edutopia Teaching students basic knowledge about the brain’s potential can have a positive impact on their motivation, grit, and achievement. In particular, explicitly teaching them that learning changes the structure and function of their brains can be transformational in building a stronger belief in the value of working hard to master new material. Teachers who explain these findings report that the knowledge has a positive effect on students’ perceptions of their abilities as well as on their expectations for success. Examples From Elementary Classrooms Diane Dahl of Texas, a participant in our brain-based teaching program, enjoys teaching her elementary students about the brain and strategies for learning. Students learn what neurons, dendrites, and axons are and how connections between neurons created by axons and dendrites create learning.

Screen Time and Storytelling Allison S Henward, University of Hawaii Recently, at a child’s birthday party, I overheard a conversation between parents discussing their concern about “screen time.” Phones, computers, iPads and the good old television are all around us. And this can be a source of anxiety for parents, caregivers and teachers. laptop, nature, outdoor, people, farm, meadow, play, flower, seat, view, meeting, internet, tablet, crop, communication, asia, freedom, agriculture, lifestyle, thailand, vietnamese, outside, kids, children, happy, happiness, talking, boys, plantation, fun We use cookies and other technologies on this website to enhance your user experience. Read more Privacy Policy.I Agree Free Images : laptop, nature, outdoor, people, farm, meadow, play, flower, seat, view, meeting, internet, tablet, crop, communication, asia, freedom, agriculture, lifestyle, thailand, vietnamese, outside, kids, children, happy, happiness, talking, boys, plantation, funny, joy, habitat, laos, enjoy, online, dear, rural area, indonesian, paddy field, myanmar burma, the game, grass family, the record books, study of, the business, the computer 3500x2380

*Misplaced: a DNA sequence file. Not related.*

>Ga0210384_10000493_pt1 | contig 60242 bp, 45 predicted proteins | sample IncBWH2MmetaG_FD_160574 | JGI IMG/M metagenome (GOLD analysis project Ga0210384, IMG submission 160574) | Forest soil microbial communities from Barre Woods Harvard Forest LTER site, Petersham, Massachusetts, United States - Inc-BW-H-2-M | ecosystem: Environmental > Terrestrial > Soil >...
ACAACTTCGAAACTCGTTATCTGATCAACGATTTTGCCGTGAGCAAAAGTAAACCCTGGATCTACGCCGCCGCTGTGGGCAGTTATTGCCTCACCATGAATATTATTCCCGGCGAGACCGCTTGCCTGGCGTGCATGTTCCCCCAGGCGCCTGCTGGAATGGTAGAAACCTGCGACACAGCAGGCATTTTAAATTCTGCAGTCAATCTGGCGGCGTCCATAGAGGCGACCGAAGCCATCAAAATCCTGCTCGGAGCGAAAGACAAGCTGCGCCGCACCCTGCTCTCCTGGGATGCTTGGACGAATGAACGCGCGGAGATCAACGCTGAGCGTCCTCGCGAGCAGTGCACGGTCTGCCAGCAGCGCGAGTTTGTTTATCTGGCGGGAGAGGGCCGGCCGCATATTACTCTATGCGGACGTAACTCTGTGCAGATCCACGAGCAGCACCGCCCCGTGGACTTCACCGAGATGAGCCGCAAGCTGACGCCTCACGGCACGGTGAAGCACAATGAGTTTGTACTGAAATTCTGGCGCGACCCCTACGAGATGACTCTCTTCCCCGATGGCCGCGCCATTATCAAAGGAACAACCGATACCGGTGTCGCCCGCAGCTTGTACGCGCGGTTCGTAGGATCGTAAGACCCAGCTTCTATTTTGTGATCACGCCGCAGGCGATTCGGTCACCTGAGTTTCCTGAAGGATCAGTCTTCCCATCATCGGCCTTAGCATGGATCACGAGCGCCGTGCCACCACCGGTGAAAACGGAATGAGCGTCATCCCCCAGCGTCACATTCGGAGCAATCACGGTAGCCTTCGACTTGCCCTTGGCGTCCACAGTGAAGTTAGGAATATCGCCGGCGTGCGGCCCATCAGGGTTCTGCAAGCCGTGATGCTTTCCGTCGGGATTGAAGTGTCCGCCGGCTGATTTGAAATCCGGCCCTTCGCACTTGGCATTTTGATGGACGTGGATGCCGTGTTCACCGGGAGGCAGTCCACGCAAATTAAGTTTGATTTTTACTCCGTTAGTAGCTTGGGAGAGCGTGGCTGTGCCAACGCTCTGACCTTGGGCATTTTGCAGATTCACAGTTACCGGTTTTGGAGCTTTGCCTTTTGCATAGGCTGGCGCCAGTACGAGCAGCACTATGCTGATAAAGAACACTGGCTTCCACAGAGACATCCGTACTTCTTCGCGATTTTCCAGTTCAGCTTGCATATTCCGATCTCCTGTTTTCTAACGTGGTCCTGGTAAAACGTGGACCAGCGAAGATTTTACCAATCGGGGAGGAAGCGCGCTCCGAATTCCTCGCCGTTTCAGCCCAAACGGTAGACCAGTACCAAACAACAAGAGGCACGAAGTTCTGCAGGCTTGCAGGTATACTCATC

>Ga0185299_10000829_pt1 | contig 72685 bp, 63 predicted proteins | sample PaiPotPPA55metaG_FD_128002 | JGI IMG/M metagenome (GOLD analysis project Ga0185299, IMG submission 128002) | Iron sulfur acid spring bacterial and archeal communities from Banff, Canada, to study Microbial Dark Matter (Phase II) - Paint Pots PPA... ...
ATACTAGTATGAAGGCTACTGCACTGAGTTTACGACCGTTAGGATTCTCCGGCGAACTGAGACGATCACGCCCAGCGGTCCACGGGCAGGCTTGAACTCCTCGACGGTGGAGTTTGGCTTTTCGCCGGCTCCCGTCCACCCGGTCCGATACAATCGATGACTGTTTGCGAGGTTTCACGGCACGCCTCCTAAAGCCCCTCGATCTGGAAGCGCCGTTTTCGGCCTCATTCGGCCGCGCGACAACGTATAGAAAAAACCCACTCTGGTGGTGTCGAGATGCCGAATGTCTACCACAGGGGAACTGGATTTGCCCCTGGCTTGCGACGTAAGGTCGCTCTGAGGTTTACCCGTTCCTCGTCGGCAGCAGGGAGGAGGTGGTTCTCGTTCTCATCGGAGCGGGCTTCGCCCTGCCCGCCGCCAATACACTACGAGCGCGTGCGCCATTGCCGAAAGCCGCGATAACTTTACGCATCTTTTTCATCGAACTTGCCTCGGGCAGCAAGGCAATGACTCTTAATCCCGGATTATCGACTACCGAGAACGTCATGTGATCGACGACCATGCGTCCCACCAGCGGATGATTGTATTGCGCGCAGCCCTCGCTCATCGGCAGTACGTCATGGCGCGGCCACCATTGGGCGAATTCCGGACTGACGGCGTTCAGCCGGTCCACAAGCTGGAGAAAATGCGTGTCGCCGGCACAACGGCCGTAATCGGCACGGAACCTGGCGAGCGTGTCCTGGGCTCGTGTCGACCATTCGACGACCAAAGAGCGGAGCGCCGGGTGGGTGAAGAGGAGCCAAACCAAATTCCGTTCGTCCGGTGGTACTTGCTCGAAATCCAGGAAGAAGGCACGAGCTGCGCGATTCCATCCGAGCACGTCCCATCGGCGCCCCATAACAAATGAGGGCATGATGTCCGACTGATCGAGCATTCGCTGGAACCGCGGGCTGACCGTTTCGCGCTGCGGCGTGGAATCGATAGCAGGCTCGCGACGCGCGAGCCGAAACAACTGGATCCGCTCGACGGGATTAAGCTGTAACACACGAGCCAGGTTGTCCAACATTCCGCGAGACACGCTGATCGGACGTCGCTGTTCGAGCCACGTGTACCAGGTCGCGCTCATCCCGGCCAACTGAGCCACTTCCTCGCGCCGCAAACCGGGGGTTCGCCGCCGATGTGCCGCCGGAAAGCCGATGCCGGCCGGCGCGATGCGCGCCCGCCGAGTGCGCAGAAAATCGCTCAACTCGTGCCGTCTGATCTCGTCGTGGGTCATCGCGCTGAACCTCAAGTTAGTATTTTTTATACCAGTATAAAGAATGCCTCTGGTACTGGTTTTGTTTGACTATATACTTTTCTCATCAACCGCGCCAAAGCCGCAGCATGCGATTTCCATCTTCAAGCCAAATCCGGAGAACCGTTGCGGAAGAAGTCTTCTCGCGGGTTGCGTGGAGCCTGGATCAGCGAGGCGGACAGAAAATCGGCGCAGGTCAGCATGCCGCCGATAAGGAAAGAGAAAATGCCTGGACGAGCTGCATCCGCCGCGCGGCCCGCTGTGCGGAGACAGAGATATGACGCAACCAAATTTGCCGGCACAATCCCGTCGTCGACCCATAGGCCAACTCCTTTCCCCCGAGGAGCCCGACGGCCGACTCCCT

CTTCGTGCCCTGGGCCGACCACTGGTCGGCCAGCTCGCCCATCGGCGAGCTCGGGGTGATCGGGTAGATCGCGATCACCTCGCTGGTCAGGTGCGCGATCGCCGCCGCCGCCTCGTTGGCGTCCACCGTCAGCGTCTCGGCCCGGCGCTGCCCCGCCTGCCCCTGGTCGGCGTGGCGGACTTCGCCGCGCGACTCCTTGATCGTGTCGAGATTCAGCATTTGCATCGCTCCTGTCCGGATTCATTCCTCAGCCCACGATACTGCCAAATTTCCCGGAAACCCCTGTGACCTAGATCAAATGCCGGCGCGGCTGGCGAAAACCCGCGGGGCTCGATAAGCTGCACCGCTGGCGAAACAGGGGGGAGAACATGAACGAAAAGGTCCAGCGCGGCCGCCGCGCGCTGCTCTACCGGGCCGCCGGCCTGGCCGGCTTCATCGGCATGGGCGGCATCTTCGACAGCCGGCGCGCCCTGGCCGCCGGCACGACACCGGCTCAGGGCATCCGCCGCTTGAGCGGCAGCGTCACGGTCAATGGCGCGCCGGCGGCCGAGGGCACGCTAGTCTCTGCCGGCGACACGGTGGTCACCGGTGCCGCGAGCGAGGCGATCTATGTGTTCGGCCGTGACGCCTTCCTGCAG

edutopia I lost my first student to suicide not long ago. The student was no longer in my class at the time, nor even at the school, but I was flooded with the expected surge of feelings: overwhelming sadness, periodic despair, compulsive frame-by-frame replays of our every interaction. I felt the loss deeply. It was unspeakably tragic—for the student’s friends and family, for me, and for the world I’d hoped the student would help shape. I was haunted, too—I still am—by the fear of a similar tragedy among my raw-nerved and anxious students. And the recent spike in teenage suicides in my area has underscored this fear sharply. Too much screen time can delay important developmental milestones for children, study finds Too much screen time can negatively affect a young child’s development, according to a new study by researchers at the University of Calgary. The study, published Monday in the journal JAMA Pediatrics, followed a group of 2,441 children between 2011 and 2016, measuring their screen time as well as their progress in meeting various developmental milestones. The researchers found that higher levels of screen time at two and three years old was associated with poorer performance on a developmental screening test by age five. This means that children weren’t meeting benchmarks in communication, social skills, problem-solving and motor skills, said Sheri Madigan, a lead researcher on the study and assistant professor in psychology at the University of Calgary. “When children are watching a considerable amount of screens at the ages of two and three, we’re seeing some lasting impacts on their development.”

Knower’s Louis Cole - Modern Drummer Magazine For a generation of budding drummers and musicians, YouTube play counts might mean more than Billboard or iTunes charts. This multifaceted drummer found his own unique voice in that climate, thanks in part to a vast amount of talent and the help of a few friends. That voice would take him on a journey around the world. Drummer, solo artist, multi-instrumentalist, engineer, mixer, producer, video director, camera operator, content creator, viral star…. The credits don’t end there. What Are the Brain Benefits of Unplugging for Students and Teachers? Our kids are spending eight hours on electronics every single day. Some say this number is conservative once you add all the time they spend in front of computers and tablets at school. While there’s no doubt technology is a wonderful tool for education, more reports, studies, and experts are saying we’ve gone too far. In fact, our always-stimulated brains are leading experts to use dramatic terms like digital heroin. It’s not hard to understand the reaction—technology is definitely addictive. Below, we share some of the powerful brain benefits of unplugging as well as ways to create device-free time in your classroom.